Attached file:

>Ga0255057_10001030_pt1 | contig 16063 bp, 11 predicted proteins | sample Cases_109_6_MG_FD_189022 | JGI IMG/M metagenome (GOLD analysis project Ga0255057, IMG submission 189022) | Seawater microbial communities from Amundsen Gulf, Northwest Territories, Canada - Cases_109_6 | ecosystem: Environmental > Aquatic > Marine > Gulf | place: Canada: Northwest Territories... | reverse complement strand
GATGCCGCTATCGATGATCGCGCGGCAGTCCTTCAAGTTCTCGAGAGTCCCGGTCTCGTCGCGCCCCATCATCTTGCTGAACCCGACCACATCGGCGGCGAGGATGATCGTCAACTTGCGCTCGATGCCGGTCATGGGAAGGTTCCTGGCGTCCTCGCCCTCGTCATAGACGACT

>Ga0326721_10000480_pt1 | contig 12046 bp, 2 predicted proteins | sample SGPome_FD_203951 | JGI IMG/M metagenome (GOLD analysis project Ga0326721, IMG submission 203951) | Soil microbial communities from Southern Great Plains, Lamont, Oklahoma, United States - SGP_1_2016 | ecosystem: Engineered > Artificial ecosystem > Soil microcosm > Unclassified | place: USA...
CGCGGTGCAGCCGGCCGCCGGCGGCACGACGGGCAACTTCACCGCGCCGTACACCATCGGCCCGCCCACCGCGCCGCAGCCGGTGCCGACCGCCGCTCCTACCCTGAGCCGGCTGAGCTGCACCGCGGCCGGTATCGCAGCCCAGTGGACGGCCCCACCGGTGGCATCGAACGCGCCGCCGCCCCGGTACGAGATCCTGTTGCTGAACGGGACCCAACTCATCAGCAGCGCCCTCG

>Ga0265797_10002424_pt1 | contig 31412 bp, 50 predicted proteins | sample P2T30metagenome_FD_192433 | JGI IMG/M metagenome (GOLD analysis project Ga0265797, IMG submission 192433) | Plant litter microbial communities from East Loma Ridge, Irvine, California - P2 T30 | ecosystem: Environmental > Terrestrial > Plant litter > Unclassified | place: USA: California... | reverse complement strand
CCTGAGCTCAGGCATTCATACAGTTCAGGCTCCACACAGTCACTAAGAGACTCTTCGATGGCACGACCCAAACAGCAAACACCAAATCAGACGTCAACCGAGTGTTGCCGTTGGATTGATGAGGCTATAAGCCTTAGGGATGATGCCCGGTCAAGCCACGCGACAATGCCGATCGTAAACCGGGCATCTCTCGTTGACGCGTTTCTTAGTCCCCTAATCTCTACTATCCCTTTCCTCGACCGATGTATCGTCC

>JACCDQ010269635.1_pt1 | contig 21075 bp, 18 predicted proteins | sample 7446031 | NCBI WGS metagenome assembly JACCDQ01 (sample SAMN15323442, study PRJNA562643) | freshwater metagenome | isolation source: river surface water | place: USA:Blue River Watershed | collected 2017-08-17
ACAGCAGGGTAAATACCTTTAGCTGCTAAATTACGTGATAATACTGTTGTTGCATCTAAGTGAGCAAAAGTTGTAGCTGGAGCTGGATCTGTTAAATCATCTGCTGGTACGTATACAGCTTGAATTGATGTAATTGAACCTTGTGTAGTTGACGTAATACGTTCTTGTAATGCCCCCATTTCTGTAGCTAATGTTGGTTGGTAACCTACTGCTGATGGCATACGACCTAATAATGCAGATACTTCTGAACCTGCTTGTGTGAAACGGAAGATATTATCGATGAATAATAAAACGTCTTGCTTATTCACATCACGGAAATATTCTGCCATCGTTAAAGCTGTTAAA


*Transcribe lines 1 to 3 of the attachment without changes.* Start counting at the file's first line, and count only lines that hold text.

>Ga0255057_10001030_pt1 | contig 16063 bp, 11 predicted proteins | sample Cases_109_6_MG_FD_189022 | JGI IMG/M metagenome (GOLD analysis project Ga0255057, IMG submission 189022) | Seawater microbial communities from Amundsen Gulf, Northwest Territories, Canada - Cases_109_6 | ecosystem: Environmental > Aquatic > Marine > Gulf | place: Canada: Northwest Territories... | reverse complement strand
GATGCCGCTATCGATGATCGCGCGGCAGTCCTTCAAGTTCTCGAGAGTCCCGGTCTCGTCGCGCCCCATCATCTTGCTGAACCCGACCACATCGGCGGCGAGGATGATCGTCAACTTGCGCTCGATGCCGGTCATGGGAAGGTTCCTGGCGTCCTCGCCCTCGTCATAGACGACT

>Ga0326721_10000480_pt1 | contig 12046 bp, 2 predicted proteins | sample SGPome_FD_203951 | JGI IMG/M metagenome (GOLD analysis project Ga0326721, IMG submission 203951) | Soil microbial communities from Southern Great Plains, Lamont, Oklahoma, United States - SGP_1_2016 | ecosystem: Engineered > Artificial ecosystem > Soil microcosm > Unclassified | place: USA...